I have recd fellow citizens your letter inviting me, in behalf of a number of citizens of Albemarle to partake of a public dinner on the approaching 4th. of july. For this mark of their kind attention I can only offer an expression of my grateful sensibility; the debility of age with a continuance of much indisposition rendering it impossible for me to join them on the occasion.
However conscious of the extent in which the partiality of my friends has over valued my publick career I may be allowed to say that they have done but justice, in supposing that though abstracted from a participation in publick affairs, I have not ceased to feel a deep interest in the purity & permanence of our free Republican institutions; characterized as they are, first by a division of the powers of Govt: between the States in their United & in their Individual capacities; 2d by defined relations between the several Departments & branches of Government—Having witnessed the defects in the first organization of the Union sufficiently evinced during the war of the Revolution, & still further developed in the interval between its termination & the substitution of the present Constitution, having witnessed also, the happy fruits of the latter presenting in so many important respects a contrast to the preceding state of things, no one can be more anxious than I am that its permanent success be ensured by a faithful adherence to its principles and objects.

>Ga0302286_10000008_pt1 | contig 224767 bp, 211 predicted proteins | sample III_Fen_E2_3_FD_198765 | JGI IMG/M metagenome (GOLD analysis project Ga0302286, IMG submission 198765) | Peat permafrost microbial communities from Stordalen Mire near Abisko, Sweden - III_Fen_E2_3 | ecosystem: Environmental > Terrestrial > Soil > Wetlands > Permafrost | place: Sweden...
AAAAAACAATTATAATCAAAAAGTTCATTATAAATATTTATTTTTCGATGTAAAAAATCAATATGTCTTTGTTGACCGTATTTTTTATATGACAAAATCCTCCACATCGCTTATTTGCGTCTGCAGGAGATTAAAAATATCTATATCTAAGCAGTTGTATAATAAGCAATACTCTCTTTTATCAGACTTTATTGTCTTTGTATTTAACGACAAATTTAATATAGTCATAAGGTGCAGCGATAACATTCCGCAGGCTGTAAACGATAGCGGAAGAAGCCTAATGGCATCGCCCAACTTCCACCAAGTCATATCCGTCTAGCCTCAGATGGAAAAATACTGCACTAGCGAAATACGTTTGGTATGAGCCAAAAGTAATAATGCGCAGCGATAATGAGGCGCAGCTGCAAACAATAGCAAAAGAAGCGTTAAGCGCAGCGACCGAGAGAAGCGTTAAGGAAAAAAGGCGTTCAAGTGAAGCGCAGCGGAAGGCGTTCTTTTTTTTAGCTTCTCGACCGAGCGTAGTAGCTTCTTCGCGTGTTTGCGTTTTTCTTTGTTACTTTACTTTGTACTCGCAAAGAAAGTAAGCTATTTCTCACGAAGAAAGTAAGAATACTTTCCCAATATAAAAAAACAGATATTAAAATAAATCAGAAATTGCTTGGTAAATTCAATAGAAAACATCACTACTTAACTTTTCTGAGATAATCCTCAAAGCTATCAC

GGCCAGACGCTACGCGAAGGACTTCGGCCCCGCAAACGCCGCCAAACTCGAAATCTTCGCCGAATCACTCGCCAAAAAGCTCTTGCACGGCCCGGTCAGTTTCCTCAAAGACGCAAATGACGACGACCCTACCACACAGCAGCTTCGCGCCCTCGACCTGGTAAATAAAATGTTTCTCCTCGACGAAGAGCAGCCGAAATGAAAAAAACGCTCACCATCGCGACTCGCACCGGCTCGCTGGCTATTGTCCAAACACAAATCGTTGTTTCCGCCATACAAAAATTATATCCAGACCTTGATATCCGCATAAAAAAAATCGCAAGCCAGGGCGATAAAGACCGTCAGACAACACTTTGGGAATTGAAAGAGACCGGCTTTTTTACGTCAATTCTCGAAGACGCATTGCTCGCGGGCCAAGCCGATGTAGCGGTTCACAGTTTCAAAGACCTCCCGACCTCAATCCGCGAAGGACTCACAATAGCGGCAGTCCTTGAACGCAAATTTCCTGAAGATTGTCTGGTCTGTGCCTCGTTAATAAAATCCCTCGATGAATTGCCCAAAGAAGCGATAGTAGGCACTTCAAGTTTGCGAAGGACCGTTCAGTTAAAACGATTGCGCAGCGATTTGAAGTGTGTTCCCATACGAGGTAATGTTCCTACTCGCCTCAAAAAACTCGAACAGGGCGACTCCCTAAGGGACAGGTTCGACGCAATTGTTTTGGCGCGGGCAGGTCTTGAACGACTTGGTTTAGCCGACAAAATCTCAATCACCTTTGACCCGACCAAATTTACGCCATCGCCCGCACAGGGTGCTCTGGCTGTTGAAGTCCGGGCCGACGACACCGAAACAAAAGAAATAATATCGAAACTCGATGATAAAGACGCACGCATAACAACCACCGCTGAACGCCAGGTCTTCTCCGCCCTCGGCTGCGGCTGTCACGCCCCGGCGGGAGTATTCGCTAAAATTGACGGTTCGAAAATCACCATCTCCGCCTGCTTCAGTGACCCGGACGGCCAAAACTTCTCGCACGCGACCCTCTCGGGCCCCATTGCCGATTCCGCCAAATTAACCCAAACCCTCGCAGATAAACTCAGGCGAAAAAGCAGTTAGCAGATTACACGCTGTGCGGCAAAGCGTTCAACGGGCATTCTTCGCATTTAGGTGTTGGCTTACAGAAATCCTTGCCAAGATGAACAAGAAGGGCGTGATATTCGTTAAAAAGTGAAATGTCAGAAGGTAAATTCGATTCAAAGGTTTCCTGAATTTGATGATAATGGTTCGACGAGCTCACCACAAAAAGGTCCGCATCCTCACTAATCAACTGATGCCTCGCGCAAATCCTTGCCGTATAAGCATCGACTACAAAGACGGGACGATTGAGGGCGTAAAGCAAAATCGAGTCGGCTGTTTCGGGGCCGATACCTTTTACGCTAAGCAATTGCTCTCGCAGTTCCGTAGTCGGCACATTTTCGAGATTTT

The committee in making the respectful acknowledgments due from me for the favorable & affectionate sentiments communicated in their letter, will please accept for themselves an assurance of my high esteem & cordial regards—